Feb. 11, 2019 - With an engineering background, and newfound ability in technological writing, Jim Thomas, a 2011 graduate of the University of Houston Law Center changed careers and put both skill sets to use practicing patent law.
Thomas graduated from the University of Texas with a bachelor’s degree in electrical engineering in 2003. He also earned a master’s degree in electrical engineering in 2005 from the University of Houston. He performed well in math and sciences courses growing up and knew he wanted to be an engineer from a young age.
Despite doubting his writing skills into his adult life, once he began work as an engineer Thomas discovered an ability to write which he thought eluded him.
“As I worked as an engineer, I identified that I was actually a pretty good writer, and more so a pretty good technical writer,” Thomas said. “I understood engineering principles or the product that we were selling, and I was able to synthesize that information for clients in a way that was easily understandable for them without putting too much technical details that may not be communicated as effectively.”
With his newfound aptitude for technical writing coupled with his extensive knowledge of engineering, Thomas realized that patent law, a field which requires a thorough comprehension of technology, suited him well. He decided to attend law school and was drawn to the Law Center for its part-time program.
When reflecting on his most memorable courses at the Law Center, Thomas pointed to professors Richard McElvaney, Greg Vetter, and Ronald Turner for giving him practical knowledge that he applies in his day-to-day work.
“They really helped me understand my role as an attorney is going to be different,” Thomas said. “I understood that I was going to be playing a different part in society than I was traditionally used to as an engineer.”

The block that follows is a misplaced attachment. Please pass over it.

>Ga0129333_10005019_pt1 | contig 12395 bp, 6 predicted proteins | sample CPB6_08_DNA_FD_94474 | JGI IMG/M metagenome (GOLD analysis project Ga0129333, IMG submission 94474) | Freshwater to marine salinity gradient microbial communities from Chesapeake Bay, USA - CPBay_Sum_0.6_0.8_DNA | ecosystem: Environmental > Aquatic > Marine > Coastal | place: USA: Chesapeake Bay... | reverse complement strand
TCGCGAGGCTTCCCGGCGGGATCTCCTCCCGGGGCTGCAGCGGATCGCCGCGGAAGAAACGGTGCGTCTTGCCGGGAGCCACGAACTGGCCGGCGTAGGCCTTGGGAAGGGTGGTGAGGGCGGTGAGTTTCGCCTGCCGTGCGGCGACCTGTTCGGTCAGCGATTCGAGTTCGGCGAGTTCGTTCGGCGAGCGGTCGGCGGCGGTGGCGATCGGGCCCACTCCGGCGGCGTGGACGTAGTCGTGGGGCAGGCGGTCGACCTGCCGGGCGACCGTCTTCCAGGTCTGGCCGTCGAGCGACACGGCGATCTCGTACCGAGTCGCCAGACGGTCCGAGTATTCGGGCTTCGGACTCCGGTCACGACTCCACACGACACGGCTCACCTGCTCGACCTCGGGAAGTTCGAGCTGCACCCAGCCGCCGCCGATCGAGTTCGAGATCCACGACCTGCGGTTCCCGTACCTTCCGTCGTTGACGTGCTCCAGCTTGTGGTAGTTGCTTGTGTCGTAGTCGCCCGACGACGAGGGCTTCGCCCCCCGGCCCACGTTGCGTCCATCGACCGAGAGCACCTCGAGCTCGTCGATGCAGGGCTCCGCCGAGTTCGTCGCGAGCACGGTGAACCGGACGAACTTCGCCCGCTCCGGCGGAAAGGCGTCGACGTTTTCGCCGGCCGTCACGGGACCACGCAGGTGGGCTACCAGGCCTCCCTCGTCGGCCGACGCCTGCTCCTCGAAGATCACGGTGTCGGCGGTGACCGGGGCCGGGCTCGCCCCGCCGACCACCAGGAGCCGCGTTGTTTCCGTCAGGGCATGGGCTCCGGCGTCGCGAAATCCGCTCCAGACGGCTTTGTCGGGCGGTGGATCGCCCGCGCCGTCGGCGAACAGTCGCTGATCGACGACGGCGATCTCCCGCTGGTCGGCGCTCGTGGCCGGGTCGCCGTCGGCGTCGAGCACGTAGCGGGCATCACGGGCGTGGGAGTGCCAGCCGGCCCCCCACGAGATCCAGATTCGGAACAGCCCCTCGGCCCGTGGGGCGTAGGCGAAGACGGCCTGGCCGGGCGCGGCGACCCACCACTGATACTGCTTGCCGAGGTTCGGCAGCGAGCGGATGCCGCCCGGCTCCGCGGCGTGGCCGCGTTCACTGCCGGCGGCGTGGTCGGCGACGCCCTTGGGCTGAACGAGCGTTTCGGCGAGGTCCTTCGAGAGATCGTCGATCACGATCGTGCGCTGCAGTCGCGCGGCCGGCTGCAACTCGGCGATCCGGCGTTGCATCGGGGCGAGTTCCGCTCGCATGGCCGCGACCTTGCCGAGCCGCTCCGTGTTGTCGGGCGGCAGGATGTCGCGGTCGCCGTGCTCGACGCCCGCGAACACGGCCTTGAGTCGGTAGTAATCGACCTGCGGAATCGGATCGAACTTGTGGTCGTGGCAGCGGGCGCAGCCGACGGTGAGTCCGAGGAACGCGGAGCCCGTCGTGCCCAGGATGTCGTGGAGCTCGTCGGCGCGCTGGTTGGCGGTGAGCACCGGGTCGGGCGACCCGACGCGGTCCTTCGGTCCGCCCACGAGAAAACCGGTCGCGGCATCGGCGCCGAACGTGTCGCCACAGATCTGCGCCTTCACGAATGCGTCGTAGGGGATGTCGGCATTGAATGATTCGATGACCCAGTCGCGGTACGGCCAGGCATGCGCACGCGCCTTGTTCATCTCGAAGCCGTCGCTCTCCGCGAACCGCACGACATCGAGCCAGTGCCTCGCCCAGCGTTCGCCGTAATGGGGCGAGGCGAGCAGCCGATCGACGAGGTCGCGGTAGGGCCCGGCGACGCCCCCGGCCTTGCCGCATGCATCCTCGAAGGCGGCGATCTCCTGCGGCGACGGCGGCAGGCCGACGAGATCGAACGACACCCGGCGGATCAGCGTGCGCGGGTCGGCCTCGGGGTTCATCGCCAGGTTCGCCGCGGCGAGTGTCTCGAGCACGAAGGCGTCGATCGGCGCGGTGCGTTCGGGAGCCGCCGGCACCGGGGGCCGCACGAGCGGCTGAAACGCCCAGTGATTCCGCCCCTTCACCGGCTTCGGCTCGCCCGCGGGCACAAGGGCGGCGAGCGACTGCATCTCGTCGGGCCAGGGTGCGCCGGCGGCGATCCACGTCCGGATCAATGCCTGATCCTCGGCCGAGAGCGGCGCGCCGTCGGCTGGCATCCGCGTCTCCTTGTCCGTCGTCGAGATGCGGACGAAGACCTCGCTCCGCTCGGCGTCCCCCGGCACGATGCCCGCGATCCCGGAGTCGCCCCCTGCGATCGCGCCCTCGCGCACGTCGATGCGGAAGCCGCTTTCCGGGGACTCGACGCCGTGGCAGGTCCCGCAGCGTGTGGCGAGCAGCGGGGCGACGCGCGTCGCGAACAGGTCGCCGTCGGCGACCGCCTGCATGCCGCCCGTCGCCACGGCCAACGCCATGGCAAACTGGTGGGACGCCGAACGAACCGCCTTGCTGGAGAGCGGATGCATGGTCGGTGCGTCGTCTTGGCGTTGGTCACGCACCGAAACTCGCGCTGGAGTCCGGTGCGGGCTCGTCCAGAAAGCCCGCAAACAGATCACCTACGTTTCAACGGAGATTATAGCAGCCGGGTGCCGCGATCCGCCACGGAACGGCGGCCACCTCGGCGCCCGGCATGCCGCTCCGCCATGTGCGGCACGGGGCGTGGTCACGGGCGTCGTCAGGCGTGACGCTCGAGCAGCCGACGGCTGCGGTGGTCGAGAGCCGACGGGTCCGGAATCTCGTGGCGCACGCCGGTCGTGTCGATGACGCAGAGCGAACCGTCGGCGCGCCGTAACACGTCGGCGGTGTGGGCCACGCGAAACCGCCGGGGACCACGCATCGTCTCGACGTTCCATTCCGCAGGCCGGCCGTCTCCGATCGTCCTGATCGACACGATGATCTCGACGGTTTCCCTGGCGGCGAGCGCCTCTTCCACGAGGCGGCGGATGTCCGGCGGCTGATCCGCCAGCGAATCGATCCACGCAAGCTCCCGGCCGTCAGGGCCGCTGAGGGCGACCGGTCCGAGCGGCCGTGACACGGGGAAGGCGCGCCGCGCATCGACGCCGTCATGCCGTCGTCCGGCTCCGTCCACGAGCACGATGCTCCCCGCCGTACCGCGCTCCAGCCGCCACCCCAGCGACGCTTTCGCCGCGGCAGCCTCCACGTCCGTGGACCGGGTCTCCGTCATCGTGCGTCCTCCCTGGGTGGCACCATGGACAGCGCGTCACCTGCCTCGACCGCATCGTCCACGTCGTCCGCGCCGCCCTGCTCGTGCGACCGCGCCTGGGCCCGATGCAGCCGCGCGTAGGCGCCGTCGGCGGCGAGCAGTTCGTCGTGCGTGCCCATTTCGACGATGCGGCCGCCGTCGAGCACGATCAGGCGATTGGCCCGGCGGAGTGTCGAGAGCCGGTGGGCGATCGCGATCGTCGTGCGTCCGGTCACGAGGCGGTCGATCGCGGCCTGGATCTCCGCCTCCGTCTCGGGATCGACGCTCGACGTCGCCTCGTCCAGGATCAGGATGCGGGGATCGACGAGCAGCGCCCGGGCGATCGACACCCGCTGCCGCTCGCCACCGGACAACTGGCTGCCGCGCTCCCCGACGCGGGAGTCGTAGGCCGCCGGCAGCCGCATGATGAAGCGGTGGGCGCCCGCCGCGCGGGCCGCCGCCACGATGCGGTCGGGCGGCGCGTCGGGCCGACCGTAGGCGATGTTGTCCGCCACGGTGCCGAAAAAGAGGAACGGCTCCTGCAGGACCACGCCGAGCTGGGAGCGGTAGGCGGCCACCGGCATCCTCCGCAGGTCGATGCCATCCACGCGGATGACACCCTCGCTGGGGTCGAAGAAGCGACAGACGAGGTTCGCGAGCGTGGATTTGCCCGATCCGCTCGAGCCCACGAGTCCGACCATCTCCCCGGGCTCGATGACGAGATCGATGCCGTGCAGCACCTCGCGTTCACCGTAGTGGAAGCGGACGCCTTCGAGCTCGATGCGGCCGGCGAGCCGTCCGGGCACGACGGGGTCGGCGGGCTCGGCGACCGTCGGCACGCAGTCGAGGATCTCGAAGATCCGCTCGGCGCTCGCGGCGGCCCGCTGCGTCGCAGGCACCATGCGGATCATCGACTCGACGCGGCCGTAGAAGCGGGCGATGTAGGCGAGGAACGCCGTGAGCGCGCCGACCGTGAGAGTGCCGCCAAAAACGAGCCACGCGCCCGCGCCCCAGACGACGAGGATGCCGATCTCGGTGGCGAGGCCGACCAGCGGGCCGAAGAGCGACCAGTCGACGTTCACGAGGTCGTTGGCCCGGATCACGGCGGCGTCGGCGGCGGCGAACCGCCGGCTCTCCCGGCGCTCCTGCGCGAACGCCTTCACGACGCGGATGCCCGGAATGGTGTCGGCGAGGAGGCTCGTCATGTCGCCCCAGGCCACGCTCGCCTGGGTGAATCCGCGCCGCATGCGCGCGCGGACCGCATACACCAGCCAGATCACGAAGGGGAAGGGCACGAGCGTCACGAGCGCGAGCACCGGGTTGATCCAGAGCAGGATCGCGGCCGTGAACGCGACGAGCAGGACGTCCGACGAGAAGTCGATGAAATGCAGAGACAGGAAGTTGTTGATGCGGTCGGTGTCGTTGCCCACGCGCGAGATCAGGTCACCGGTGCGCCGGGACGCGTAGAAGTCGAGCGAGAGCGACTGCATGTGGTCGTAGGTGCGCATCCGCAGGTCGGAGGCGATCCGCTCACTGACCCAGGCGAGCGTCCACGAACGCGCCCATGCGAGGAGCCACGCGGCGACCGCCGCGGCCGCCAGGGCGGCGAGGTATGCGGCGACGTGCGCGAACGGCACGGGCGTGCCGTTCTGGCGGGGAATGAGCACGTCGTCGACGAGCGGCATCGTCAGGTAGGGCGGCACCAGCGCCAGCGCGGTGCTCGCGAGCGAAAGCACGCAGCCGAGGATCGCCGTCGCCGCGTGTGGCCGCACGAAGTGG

Participating in the International Law Journal and Negotiation Competition were among Thomas’s favorite activities during his time at the Law Center. Working closely with others, learning about law, and developing invaluable skills prepared him for his future as an attorney, and left him with priceless law school memories. These activities encouraged Thomas to break out of his comfort zone, interact with relevant policies, and learn how to navigate law.
After seven years of diligent work in the world of patent law, Jim Thomas has been recognized for his dedication to the field and promoted to shareholder at the Fletcher Yoder law firm.
“To join the ranks of some pretty remarkable people that are already shareholders is really humbling and just really feels like an honor,” Thomas said.
After graduating in 2011 and beginning his career as a patent attorney, Thomas involved himself in the Texas Minority Counsel Program and the Asian Pacific Interest Section of the State Bar.
His motivation to volunteer stems from McElvaney, who reminded his students that their law degrees should be used to genuinely help others.
“He implored us to not to squander that opportunity and to make the most of it,” Thomas said. “Those words really provide a lasting sense of duty to try and help others with the law degree that I have.
“I felt a need to give back to my legal community. Even though I’m a patent attorney, I’m able to network and meet other attorneys that I can refer to other people. I feel this is a really meaningful way for me to use my legal degree.”
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